👋 Away Message: So we had a little scheduling snafu here at WTF HQ, where both myself and Joe (voice of the pod) double-booked ourselves with personal and professional obligations next week. Oopsie! Not a very great job using a calendar on my part, I guess. On the other hand, it appears the government isn't going to be open for business anyway... Unless something truly WTF-y happens, I'll see you all again on Tuesday, October 10th, because Monday is a holiday (Indigenous Peoples' Day).
In the mean time, try our little news aggregator tool – currentstatus.io – to keep you up-to-date on the daily shock and awe. Thanks for understanding and for being here. I'm going to miss you.
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1/ The Trump lawyer who led efforts to overturn the 2020 election surrendered at the Fulton County jail. John Eastman was the second of 19 co-defendants to turn himself in. He faces nine counts charges, including racketeering, conspiracy to commit forgery, and filing false documents. Eastman maintained that there was “no question in my mind” that the 2020 election was “absolutely” stolen. Trump, meanwhile, said he intends to surrender in Georgia on Thursday to face the 13 felony counts related to efforts to overturn the state’s 2020 presidential election result. (CNBC / The Hill / Associated Press / NBC News / ABC News / Wall Street Journal / Politico / NPR)
2/ The former chairman of the Georgia Republican Party – and one of the 19 co-defendants in the election interference case – claimed that he “acted at the direction” of Trump. Shafer and 15 other Republican fake electors met at the state capitol on Dec. 14, 2020 and falsely certified Trump as the winner in Georgia. “Attorneys for the President and Mr. Shafer specifically instructed Mr. Shafer, verbally and in writing, that the Republican electors’ meeting and casting their ballots on December 14, 2020 was consistent with counsels’ advice and was necessary to preserve the presidential election contest,” Shafer’s court filing states. Shafer faces eight charges, including false statements and writings, forgery in the first degree, and impersonating a public officer. (Politico / Axios)
3/ Mark Meadows asked a federal court in Georgia to block state authorities from arresting him and to “immediately” move his criminal election interference case to federal court, claiming the charges relate to his then-role in the federal government. Although Fulton County District Attorney Fani Willis gave Meadows until Aug. 25 to surrender, Meadows argues that his surrender should be delayed until after an Aug. 28 hearing about his request to transfer the case to federal court. Willis, meanwhile, has refused to grant Meadows an extension, saying Meadows is “no different than any other criminal defendant in this jurisdiction” and that the two-week window for surrender was “a tremendous courtesy.” (CNBC / Bloomberg / New York Times / CNN)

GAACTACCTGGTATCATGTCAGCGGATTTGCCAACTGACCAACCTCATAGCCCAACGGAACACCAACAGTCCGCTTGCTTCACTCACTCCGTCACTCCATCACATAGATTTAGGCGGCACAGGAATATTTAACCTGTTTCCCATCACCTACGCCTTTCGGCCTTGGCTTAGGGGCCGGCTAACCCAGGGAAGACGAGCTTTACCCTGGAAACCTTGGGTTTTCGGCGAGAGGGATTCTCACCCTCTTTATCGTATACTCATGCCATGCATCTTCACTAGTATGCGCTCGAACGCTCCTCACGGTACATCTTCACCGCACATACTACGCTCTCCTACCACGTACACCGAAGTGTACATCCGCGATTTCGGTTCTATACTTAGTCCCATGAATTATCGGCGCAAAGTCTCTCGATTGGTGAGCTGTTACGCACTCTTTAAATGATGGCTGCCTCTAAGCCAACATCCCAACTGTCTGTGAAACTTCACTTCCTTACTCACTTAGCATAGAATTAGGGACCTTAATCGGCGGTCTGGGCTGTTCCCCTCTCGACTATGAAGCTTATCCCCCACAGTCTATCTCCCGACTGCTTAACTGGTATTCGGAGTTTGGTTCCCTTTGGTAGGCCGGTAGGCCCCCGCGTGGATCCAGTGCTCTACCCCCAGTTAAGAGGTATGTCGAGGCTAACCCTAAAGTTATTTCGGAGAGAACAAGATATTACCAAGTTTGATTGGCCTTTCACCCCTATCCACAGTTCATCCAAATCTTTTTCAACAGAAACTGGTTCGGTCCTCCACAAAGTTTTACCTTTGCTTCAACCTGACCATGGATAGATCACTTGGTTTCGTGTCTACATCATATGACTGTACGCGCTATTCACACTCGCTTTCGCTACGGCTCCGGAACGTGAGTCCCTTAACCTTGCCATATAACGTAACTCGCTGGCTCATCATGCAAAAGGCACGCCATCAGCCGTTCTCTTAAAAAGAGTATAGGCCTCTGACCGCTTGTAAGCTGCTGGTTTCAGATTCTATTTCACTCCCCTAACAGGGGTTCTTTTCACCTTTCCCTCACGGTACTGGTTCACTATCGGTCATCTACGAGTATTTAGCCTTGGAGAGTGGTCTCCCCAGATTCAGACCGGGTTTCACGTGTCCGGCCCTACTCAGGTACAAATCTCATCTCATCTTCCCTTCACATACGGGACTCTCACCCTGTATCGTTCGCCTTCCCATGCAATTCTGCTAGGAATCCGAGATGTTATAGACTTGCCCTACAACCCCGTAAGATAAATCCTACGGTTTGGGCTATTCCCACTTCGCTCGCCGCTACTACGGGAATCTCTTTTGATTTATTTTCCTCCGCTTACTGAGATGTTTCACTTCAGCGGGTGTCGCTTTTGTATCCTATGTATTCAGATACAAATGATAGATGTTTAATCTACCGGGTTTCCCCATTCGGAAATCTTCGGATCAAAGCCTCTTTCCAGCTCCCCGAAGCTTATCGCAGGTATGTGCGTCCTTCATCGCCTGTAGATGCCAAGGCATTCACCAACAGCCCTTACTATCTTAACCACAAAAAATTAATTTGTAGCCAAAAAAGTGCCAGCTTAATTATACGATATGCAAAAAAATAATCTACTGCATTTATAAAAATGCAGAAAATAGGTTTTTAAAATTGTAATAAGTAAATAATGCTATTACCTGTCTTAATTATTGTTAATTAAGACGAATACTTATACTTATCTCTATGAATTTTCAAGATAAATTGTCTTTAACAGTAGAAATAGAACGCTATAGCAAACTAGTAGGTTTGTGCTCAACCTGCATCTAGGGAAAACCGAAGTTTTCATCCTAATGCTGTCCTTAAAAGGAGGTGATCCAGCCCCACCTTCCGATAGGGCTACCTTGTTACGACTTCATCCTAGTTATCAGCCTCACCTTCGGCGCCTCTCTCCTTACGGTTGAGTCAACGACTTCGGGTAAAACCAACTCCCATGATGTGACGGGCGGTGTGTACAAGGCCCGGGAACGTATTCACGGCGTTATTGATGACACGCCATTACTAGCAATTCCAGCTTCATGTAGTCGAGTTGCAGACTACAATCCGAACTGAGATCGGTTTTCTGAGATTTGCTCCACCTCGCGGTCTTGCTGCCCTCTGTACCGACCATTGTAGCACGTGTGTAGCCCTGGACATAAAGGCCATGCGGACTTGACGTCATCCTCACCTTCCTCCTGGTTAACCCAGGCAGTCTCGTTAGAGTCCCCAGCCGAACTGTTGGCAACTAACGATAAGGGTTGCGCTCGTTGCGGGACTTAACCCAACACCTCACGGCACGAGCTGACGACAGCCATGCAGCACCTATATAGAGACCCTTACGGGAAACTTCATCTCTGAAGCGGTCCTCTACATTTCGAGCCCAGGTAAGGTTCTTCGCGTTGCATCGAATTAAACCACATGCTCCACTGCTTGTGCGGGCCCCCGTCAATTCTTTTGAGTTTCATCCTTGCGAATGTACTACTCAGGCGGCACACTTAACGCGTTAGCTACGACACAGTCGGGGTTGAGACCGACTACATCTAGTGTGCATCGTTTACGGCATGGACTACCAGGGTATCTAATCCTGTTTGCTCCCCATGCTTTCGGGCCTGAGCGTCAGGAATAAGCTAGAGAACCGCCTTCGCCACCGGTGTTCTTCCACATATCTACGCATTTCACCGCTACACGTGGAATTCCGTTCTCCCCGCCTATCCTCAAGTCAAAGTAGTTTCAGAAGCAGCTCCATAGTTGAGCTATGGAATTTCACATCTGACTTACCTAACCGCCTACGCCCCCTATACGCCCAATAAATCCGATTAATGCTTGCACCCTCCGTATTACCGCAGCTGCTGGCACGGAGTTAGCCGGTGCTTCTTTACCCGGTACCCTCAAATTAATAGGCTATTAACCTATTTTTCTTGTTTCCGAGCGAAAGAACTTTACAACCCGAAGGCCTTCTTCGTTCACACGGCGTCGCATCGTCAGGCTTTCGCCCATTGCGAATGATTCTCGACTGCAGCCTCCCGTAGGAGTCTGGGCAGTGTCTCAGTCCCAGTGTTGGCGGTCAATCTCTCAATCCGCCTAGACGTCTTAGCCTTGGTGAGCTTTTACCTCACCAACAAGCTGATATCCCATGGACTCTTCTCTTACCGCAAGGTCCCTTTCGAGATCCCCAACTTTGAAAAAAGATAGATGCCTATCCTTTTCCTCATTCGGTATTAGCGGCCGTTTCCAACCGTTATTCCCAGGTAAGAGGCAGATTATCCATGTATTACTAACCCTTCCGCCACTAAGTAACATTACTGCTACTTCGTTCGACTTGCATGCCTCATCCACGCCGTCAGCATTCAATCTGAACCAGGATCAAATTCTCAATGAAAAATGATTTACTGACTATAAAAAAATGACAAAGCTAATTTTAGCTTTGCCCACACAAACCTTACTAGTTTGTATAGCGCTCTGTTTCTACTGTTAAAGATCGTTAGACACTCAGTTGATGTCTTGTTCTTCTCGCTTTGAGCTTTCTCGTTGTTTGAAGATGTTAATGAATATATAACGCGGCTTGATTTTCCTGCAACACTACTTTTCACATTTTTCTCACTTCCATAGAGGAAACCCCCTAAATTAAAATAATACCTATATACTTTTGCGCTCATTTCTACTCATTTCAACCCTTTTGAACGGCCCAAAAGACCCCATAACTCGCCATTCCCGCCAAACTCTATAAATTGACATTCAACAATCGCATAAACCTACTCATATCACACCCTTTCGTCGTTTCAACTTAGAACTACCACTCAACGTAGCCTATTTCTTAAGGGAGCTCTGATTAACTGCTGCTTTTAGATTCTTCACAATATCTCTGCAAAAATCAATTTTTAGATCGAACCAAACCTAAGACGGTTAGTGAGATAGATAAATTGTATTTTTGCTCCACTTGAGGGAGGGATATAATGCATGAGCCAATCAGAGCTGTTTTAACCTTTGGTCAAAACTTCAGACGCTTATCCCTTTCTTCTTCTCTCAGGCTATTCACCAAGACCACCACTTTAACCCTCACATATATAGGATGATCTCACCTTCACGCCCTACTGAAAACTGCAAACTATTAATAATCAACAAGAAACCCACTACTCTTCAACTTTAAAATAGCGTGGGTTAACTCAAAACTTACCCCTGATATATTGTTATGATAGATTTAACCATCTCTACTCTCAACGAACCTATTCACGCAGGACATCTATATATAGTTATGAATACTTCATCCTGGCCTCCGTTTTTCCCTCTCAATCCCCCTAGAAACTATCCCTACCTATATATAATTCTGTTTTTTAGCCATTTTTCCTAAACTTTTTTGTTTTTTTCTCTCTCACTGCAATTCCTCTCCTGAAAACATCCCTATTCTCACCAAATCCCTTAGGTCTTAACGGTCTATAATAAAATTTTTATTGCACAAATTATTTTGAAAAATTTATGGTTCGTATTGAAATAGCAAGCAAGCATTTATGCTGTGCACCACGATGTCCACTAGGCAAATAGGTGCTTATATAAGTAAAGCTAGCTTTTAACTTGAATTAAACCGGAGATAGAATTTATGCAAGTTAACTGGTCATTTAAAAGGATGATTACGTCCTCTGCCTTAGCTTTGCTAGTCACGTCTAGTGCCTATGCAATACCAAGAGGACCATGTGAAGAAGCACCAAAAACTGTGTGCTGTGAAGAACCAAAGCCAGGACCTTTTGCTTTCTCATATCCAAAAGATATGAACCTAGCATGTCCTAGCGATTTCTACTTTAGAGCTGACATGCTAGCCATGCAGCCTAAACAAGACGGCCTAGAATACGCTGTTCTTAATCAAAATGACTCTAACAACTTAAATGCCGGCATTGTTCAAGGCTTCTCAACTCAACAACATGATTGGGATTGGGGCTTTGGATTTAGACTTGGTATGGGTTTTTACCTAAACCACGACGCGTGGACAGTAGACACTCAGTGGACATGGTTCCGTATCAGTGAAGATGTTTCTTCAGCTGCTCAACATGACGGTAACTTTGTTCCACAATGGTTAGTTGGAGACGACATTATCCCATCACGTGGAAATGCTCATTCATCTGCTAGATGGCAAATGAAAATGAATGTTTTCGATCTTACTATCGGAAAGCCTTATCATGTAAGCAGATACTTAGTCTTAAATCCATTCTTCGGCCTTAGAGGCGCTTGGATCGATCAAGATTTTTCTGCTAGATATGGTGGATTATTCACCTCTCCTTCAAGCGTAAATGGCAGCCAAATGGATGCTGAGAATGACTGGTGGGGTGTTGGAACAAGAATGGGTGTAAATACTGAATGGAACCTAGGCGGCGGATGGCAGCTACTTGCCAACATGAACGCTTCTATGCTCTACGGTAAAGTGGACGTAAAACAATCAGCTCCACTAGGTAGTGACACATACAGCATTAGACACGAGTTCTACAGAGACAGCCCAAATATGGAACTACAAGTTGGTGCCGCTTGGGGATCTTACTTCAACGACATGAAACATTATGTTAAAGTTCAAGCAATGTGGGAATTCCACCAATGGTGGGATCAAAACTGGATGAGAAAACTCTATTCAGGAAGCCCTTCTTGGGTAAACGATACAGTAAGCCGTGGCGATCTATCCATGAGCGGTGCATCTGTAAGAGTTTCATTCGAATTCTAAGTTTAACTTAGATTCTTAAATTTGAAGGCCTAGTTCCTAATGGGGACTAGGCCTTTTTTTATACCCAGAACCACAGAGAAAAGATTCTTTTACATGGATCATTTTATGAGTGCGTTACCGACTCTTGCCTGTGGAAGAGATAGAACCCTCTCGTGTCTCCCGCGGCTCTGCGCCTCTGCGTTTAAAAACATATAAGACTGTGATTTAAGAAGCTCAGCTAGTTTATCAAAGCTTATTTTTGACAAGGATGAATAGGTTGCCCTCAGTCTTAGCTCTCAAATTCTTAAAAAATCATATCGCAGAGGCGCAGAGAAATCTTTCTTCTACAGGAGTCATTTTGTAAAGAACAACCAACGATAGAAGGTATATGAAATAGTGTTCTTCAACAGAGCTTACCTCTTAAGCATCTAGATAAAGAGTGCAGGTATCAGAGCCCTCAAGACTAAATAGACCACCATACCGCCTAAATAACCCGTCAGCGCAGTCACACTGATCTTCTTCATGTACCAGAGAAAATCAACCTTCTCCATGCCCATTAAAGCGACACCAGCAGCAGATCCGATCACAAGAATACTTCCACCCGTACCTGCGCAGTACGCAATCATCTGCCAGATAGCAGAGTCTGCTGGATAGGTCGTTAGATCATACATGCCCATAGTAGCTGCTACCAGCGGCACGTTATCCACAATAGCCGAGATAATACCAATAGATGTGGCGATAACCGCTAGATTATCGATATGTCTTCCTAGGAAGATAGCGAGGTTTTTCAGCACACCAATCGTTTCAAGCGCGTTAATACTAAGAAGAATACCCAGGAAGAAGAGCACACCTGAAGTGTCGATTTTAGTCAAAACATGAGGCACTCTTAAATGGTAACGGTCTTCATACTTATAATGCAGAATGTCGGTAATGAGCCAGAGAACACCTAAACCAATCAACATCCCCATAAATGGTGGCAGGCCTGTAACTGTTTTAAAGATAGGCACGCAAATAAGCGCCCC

4/ A federal judge temporarily blocked part of a Georgia’s ban on gender-affirming care for transgender youth, ordering state officials to stop enforcing a key provision of the law more than a month after it took effect. Judge Sarah Geraghty said the law, which went into effect July 1, “is substantially likely to violate the Equal Protection Clause.” Meanwhile, a school board in suburban Atlanta voted to fire a teacher who read a book about gender fluidity to her fifth-grade class. Earlier that year, Georgia passed a law banning teachers from teaching “divisive lessons” and created a parent’s bill of rights that guarantees parents “the right to direct the upbringing and the moral or religious training of his or her minor child.” (CNN / The Hill)
5/ A federal appeals court ruled that Alabama can enforce a ban on hormone treatments and puberty blockers for transgender youth. The three-judge panel for the 11th Circuit Court of Appeals vacated a temporary injunction against enforcing the law, saying that the district court had erred in partly blocking the law, which the state’s Republican-controlled Legislature passed last year. All three judges hearing the appeal were nominated to their positions by Trump. More than 20 states now have laws banning or restricting gender-affirming care for minors. (Associated Press / New York Times)
poll/ 51% of likely Iowa Republican caucusgoers believe Trump’s claims that he won the 2020 presidential election despite no evidence of widespread election fraud, while 41% say they don’t, and 8% aren’t sure. (NBC News)
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